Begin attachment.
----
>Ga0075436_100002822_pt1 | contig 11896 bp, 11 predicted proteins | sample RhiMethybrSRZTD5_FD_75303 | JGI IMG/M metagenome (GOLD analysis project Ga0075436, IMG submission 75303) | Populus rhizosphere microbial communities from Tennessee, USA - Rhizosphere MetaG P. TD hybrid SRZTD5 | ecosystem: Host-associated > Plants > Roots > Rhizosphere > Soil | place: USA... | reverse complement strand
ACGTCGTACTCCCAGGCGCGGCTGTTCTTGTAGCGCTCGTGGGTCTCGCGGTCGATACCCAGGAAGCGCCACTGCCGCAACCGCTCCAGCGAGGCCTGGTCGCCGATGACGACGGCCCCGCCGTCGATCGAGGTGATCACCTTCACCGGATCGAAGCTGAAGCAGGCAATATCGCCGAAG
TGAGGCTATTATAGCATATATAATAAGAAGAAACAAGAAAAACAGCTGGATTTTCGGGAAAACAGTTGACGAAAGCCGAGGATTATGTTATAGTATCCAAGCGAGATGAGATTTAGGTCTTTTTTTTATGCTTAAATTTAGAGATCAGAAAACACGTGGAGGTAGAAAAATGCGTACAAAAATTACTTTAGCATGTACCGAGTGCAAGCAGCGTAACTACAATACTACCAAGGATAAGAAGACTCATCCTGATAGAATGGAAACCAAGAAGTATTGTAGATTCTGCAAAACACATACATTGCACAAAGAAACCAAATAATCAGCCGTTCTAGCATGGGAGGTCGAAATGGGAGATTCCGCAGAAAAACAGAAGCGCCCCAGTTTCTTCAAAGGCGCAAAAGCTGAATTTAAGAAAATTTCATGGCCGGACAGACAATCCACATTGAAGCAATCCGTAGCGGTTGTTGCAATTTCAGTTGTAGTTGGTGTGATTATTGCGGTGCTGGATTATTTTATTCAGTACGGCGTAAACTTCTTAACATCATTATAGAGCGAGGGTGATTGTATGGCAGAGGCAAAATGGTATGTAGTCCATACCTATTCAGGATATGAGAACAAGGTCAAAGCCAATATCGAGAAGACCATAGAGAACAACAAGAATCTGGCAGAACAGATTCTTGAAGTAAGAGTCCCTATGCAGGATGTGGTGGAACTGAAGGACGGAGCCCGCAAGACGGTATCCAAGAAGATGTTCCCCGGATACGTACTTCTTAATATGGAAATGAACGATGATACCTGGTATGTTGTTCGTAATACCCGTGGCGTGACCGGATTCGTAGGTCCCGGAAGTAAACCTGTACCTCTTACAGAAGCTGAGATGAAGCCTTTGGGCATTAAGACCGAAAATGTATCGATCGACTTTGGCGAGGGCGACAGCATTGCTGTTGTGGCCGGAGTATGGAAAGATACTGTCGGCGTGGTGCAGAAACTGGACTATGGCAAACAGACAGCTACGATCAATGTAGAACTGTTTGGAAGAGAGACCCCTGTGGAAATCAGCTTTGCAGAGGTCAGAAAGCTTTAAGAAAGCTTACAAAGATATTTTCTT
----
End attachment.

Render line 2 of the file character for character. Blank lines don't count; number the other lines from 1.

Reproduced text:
ACGTCGTACTCCCAGGCGCGGCTGTTCTTGTAGCGCTCGTGGGTCTCGCGGTCGATACCCAGGAAGCGCCACTGCCGCAACCGCTCCAGCGAGGCCTGGTCGCCGATGACGACGGCCCCGCCGTCGATCGAGGTGATCACCTTCACCGGATCGAAGCTGAAGCAGGCAATATCGCCGAAG